This morning we awoke in Xi’an, China!! After a bit of a rough night, it was nice to wake up in a nice hotel and feel well rested for the day. We were staying at the Sofitel and this place was pimp. Our “double” bedding situation was pretty funny.
We had a taxi and driver arranged for us to take us to the Terra Cotta soliders. Of course before we got there, he had to take us into a “museum factory” where they also made Terra cotta figurines; for sale of course. This place turned out to be actually cool, and interesting to see how they made figurines today. But definitely makes you wonder how much of the soldiers we later see in the museum are indeed real.
Of course at the end of the tour, there is a “sell” for us to buy figurines or other items at a great discount because this is the sale month. Of course it is. How lucky we are! I resisted the temptation, because this wasn’t the actual Terra Cotta warrior museum, this was the little hustle that the driver wanted us to go by first. But again, it was cool to see.
On the way out we saw a glass locker on the side of the alley with everything we needed to start a revolution.
When we arrived at the official museum, we were greeted by a potential guide. She spoke great English! Normally i am not a fan of guides, but for 100 yuan, and she spoke excellent English it was worth it.
We started our tour in reverse of what was typical, so we would start by seeing the smaller excavations and work our way up to the larger more impressive ones. This was a great idea, because had we seen the big site first, the rest of the walk would have been a yawn. You can read a ton of sites about the story of the warriors and their emperor. But as a site, it was indeed worth it to see. The warriors have been unearthed in different “pits” of varying sizes and various levels of excavation. You stand up high and look down into the pits. I had dreams of walking through warriors, but that only happens for folks like Bill Clinton and stuff.
A Smaller pit
In addition to the pit view, they have also pulled figurines out of the pits for inspection. The guy below is an archer nicknamed “Lucky”, because he is the only statue that was 100 percent intact, and he also still retains some of the color painted in his armor on his back.
After the smaller pits we went on to hit the mother pit, pit 1, with over 6,000 figures. It was huge and impressive to think about the labor that went into it.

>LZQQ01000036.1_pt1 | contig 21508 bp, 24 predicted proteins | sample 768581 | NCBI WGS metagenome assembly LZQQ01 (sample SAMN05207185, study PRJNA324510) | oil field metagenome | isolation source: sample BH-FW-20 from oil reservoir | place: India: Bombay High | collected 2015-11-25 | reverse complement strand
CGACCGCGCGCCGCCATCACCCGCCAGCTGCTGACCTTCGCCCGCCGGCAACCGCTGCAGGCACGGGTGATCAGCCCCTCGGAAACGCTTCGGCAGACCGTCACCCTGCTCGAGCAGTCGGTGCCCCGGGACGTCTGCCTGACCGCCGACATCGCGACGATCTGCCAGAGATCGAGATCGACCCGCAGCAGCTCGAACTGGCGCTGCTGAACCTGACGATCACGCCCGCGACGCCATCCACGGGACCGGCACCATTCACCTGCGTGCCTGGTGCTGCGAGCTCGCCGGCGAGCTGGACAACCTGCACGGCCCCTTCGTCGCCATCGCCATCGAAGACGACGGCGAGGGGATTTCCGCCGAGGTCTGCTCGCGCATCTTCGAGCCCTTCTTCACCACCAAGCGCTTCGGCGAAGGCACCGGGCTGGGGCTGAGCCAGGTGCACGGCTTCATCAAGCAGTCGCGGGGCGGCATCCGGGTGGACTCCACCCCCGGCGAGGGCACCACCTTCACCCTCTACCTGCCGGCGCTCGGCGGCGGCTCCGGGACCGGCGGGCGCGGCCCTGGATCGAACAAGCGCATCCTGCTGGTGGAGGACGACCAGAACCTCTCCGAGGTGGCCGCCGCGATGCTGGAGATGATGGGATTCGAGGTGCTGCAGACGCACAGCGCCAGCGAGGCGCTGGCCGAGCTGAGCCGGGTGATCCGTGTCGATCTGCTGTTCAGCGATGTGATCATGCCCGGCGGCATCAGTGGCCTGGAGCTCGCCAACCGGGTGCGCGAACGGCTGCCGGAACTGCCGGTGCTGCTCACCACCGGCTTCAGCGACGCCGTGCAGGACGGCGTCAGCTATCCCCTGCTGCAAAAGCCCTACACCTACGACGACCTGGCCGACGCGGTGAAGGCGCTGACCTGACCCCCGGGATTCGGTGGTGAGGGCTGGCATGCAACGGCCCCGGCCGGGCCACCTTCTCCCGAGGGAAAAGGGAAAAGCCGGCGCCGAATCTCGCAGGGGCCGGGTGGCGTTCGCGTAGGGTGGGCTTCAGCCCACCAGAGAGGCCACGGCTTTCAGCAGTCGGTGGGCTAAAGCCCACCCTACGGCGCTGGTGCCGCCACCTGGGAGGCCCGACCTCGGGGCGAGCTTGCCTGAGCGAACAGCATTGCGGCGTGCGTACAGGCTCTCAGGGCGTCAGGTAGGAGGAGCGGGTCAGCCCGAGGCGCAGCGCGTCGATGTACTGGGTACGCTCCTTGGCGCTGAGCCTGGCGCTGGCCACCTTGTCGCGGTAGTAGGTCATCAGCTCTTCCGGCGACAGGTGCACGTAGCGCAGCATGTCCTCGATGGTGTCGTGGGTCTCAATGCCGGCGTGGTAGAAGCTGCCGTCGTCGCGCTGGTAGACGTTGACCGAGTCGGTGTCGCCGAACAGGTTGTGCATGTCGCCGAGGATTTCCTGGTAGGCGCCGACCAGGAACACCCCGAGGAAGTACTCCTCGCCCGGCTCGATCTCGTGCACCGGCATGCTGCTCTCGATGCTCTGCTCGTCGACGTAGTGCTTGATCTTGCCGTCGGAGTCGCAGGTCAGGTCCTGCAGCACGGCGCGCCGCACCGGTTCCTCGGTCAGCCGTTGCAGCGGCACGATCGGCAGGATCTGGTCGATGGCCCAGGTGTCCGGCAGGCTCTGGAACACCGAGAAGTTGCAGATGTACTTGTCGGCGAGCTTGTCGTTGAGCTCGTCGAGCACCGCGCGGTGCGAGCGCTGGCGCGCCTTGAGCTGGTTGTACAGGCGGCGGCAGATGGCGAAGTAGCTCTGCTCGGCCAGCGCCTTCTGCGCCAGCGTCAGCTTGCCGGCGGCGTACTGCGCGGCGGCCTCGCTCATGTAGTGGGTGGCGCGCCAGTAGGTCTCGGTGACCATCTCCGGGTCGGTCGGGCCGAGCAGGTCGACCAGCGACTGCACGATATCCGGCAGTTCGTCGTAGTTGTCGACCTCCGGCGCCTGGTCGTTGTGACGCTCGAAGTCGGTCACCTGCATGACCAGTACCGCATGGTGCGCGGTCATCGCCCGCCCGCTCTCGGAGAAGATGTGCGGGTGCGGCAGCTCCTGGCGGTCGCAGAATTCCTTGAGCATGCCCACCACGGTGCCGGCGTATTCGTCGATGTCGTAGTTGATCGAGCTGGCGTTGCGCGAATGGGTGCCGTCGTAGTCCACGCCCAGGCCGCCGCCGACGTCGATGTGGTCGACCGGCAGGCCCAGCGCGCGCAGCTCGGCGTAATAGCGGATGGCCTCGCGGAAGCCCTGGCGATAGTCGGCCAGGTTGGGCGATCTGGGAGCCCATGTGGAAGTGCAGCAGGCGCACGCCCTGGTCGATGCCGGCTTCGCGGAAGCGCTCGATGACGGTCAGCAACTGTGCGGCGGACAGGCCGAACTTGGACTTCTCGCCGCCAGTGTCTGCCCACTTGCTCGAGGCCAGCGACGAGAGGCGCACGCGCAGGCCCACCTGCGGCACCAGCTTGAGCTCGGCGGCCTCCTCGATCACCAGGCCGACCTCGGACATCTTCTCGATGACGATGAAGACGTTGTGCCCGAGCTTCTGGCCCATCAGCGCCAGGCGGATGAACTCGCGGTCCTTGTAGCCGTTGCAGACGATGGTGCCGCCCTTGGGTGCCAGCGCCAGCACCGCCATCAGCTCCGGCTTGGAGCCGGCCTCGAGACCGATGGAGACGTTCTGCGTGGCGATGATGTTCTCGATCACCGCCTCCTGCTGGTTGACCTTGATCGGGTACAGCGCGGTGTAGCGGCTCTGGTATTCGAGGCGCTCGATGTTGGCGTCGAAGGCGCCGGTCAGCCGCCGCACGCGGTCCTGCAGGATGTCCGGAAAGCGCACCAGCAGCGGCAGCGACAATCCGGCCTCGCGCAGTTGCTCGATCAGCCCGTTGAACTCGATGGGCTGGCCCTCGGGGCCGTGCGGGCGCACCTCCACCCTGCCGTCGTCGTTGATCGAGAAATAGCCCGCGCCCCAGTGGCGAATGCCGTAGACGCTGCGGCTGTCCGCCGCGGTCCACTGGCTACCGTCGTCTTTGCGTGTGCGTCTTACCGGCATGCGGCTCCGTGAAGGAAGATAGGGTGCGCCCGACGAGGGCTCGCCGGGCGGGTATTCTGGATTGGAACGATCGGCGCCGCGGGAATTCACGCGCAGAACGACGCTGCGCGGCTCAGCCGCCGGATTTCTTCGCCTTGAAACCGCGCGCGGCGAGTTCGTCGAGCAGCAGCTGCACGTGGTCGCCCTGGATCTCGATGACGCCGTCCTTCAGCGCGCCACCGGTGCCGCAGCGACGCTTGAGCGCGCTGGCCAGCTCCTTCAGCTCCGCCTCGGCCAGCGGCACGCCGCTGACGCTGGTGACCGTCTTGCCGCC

In addition to the warriors, we also checked out a few other items from the excavation. First up was this weird lucky dragon. While our guide spoke great English, the story she told us of this dragon made absolutely no sense. But we did gather that this is some type of lucky dragon and when you go to Macao to gamble, if you have it in your pocket as a charm they make you leave it at the door and get it on your way out.
Post checking out the pits, we went to have a spot of tea in the teahouse on the campus. It was empty. I had a great cup of goo long tea which was delicious. And our tea hostess taught us a lot.
Post tea it was time to head back to the driver and get back to the hotel to check out. But of course its china, and everyone has a side hustle. The guide noted our disdain for walking and instead of taking us the forced 25 minute walk back past the gift shops, she offered a “taxi” for 20 yuan each. Um, I don’t see where taxis would pull up. Well remember its china. We cut down a side access lane, a guy jumps the barricade (miraculously it’s the only checkpoint with no guard??), presses the button, and let’s us out. Hmmm. Taxi? More like friend, wasn’t a meter in sight. But it was nice not to walk. So we rode down a dirt road and circled back to the entrance where our driver was waiting, it was $5 well spent.
At the hotel, we had an awesome lunch which i didn’t take any photos of. Sorry. We had a traditional japanese shabu shabu! Freaking awesome.
After checking out, we had a title time to kill, so the bellhop asked the driver to take us to the muslim quarter of the city. This was really interesting, and reminded me a lot of the markets in thailand and cambodia. Very packed and narrow thoroughfare and lots of action. I was bummed we didn’t get a chance to spend more time there.
On the walk back out, we passed this woman and her friends, she was making her own broom to sweep the sidewalk.
Post muslim quarter it was off to the airport, but first we needed gas. We pulled into the gas station, and our driver insisted I get out so his friends could see me.
Post gas it was onward to the airport and now where i am drafting this from; the China Southern Airlines VIP lounge/ my first class seat (had to finish it on the plane). Yea, no more coach travel. More from Chengdu later